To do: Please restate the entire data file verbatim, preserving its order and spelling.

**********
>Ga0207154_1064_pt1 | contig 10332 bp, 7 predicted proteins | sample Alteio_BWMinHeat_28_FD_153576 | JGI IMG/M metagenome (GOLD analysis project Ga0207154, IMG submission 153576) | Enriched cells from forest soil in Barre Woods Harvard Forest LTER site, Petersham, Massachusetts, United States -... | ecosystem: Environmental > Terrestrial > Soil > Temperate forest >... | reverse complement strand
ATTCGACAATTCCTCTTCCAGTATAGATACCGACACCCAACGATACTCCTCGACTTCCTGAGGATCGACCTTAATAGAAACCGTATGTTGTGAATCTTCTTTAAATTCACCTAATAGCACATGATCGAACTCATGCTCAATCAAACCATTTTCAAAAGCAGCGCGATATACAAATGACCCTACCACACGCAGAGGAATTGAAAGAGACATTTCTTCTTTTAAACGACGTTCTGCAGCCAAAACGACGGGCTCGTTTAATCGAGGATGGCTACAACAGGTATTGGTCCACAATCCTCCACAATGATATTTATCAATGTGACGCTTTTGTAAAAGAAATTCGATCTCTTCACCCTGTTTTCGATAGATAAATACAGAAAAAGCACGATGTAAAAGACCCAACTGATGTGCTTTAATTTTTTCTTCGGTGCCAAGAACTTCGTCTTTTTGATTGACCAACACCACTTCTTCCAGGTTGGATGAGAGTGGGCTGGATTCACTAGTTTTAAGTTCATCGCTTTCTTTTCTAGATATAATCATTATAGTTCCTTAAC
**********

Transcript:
>Ga0207154_1064_pt1 | contig 10332 bp, 7 predicted proteins | sample Alteio_BWMinHeat_28_FD_153576 | JGI IMG/M metagenome (GOLD analysis project Ga0207154, IMG submission 153576) | Enriched cells from forest soil in Barre Woods Harvard Forest LTER site, Petersham, Massachusetts, United States -... | ecosystem: Environmental > Terrestrial > Soil > Temperate forest >... | reverse complement strand
ATTCGACAATTCCTCTTCCAGTATAGATACCGACACCCAACGATACTCCTCGACTTCCTGAGGATCGACCTTAATAGAAACCGTATGTTGTGAATCTTCTTTAAATTCACCTAATAGCACATGATCGAACTCATGCTCAATCAAACCATTTTCAAAAGCAGCGCGATATACAAATGACCCTACCACACGCAGAGGAATTGAAAGAGACATTTCTTCTTTTAAACGACGTTCTGCAGCCAAAACGACGGGCTCGTTTAATCGAGGATGGCTACAACAGGTATTGGTCCACAATCCTCCACAATGATATTTATCAATGTGACGCTTTTGTAAAAGAAATTCGATCTCTTCACCCTGTTTTCGATAGATAAATACAGAAAAAGCACGATGTAAAAGACCCAACTGATGTGCTTTAATTTTTTCTTCGGTGCCAAGAACTTCGTCTTTTTGATTGACCAACACCACTTCTTCCAGGTTGGATGAGAGTGGGCTGGATTCACTAGTTTTAAGTTCATCGCTTTCTTTTCTAGATATAATCATTATAGTTCCTTAAC